According to the report derived from an expert roundtable, “comprehensive criminal justice reform should be an important next step on the administration’s agenda, to help fulfill the hopes of all the civil rights protests in the wake of George Floyd’s tragic death. Implementation of hallmark justice reforms could have a significant impact for generations to come.”
The report further explains that “an ambitious criminal justice reform agenda will require a strong commitment to building a modern, nimble, comprehensive data infrastructure. Accomplishing this goal will serve multiple purposes. An effective data infrastructure will promote transparency and allow the public to hold its officials accountable. A modern data architecture will improve the effectiveness and efficiency of justice agencies. A strong data system will provide a baseline for measuring progress toward better outcomes, in particular progress toward racial equity.
Unfortunately, criminal justice reform is made more difficult by data that is incomplete and fraught with error. Indeed, due to the lack of reliable data, it is often difficult even to document systemic racism in the justice system (such as racial disparities in misdemeanor arrests), let alone to promote solutions to the fair and impartial administration of justice.
In this moment of heightened awareness of the fragile compact between the public and those whose job it is to make our communities safe, it is time to reimagine both the system and its underlying data infrastructure. Recommendations toward that end developed by a group of experts include:
- Recommendation #1: Establish an accurate baseline of facts about the criminal justice system, and envision a 21st century system
- Recommendation #2: Radically increase accountability of the justice system through data transparency
- Recommendation #3: Modernize the production and dissemination of criminal justice statistics
- Recommendation #4: Improve the integrity of data used for decision-making , research, and policy
- Recommendation #5: Make criminal justice data more actionable, by linking data for greater insight, and by building capacity to turn insight into action
- Recommendation #6: Harness modern technology to equip decision-makers with more timely and accurate information
The so-called criminal justice system is not a single system at all. Instead, it is a menagerie of many thousands of municipal, county, state, and federal agencies, each with their own data systems. This extraordinary fragmentation makes it difficult to track what is going on. Reliable and systematic national data is lacking to describe the following key issues, and to disaggregate results by race and ethnicity, gender identity, or disability status, and other characteristics such as neighborhood, age, or income:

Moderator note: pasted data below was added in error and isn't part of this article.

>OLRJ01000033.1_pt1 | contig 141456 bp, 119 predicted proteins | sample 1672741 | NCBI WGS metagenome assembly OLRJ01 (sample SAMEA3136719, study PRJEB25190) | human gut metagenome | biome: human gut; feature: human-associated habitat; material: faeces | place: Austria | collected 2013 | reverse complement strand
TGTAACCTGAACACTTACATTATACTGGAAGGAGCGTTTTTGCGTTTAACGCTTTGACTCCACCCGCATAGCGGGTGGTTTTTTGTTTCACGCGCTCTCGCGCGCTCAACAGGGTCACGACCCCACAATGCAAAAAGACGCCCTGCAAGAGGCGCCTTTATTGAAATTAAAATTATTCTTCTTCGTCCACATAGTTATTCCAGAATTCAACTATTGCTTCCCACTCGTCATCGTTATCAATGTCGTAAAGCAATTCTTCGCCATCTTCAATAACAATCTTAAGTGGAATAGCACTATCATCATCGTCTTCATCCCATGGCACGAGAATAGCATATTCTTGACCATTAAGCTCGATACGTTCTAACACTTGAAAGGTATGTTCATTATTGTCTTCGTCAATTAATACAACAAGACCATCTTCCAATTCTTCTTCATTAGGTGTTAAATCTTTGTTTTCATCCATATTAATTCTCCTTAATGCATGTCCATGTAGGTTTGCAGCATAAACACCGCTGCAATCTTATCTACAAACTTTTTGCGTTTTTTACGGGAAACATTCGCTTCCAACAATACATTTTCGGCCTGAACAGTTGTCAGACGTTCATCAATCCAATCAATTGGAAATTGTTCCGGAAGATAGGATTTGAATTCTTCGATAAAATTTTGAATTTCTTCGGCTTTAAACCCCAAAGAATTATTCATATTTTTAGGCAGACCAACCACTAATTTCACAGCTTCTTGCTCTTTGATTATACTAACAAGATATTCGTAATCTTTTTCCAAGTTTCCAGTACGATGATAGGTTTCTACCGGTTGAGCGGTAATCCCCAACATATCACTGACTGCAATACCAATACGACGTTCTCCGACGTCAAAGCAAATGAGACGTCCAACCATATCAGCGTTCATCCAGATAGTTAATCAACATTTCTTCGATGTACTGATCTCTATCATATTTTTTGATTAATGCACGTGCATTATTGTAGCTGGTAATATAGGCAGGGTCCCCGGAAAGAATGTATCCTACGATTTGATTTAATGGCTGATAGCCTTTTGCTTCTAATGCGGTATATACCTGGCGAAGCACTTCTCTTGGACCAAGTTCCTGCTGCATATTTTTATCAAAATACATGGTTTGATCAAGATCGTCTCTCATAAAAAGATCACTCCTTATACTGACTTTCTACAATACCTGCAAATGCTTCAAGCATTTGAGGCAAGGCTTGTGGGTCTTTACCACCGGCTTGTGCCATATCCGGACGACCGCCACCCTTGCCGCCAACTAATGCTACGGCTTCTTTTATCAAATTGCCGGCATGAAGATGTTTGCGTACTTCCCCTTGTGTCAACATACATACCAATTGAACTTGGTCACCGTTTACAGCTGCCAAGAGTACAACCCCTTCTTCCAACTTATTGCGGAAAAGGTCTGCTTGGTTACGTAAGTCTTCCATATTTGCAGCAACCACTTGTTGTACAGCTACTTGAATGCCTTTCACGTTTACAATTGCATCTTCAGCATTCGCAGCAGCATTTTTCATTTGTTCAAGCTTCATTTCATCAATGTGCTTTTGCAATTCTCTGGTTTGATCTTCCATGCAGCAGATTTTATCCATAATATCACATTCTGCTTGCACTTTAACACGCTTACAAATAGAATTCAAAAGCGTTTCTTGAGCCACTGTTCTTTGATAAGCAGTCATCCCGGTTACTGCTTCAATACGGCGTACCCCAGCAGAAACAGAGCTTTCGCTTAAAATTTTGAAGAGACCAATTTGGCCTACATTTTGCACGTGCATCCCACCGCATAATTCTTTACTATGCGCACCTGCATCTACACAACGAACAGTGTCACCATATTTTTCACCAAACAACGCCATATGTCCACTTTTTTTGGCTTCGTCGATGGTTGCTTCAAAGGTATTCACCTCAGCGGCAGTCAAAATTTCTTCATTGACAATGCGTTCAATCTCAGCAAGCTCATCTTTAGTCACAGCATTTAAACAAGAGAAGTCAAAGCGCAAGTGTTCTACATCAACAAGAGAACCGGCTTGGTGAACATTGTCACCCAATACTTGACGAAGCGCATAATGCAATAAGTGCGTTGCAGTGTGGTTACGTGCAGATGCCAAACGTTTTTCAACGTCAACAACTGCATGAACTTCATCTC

- Public trust in the fairness of the justice system
- The degree to which discretion is fair and impartial at each step of engagement–such as whether to stop, whether to detain or search, whether to arrest, whether to charge and with what severity, whether to offer a plea and at what level
- The extent of violence, injury, harassment, discrimination, or disrespect that occurs in interactions between members of the public, or those in custody with officers and other employees of justice agencies
- How individuals are treated during their custodial sentences and how well they are prepared for success upon release
- How individuals are supported during non-custodial sentences (e.g. probation and parole) and how well services are tailored to individual needs
- How victims of crime are treated and how that experience shapes their lives
It is time to reimagine the system. Reform is critically important, but a precondition of effective reform is the foundational data that can guide, fine tune, and measure the success of reforms. The data systems that support the operations of the nation’s criminal justice agencies must be improved and the Bureau of Justice Statistics (BJS), the federal agency responsible for regular reporting of survey and administrative data, must be strengthened. Beyond administrative data, the federal government should invest in a regular series of community-level surveys that can measure victimization, fear of crime, and public trust in the operations of the justice system.
The whole approach to the federal role in crime and justice data needs a complete re-examination. Now is the time to strengthen the data and statistical infrastructure—at the local, state and federal level—to support deep criminal justice reform, promote racial justice, and restore public trust.”
The report provides recommendations and implementation action steps to improve the quality and availability of data for criminal justice researchers, policymakers, and the public to inform and improve the fair administration of justice. The recommendations reflect input from over 50 criminologists, statisticians, technologists, and justice practitioners. A total of 140 ideas were generated and 34 specific recommended actions were considered in a virtual roundtable discussion.
To view the report, please visit: https://craftmediabucket.s3.amazonaws.com/uploads/AV-CJ-Data-Report-v7-1.pdf.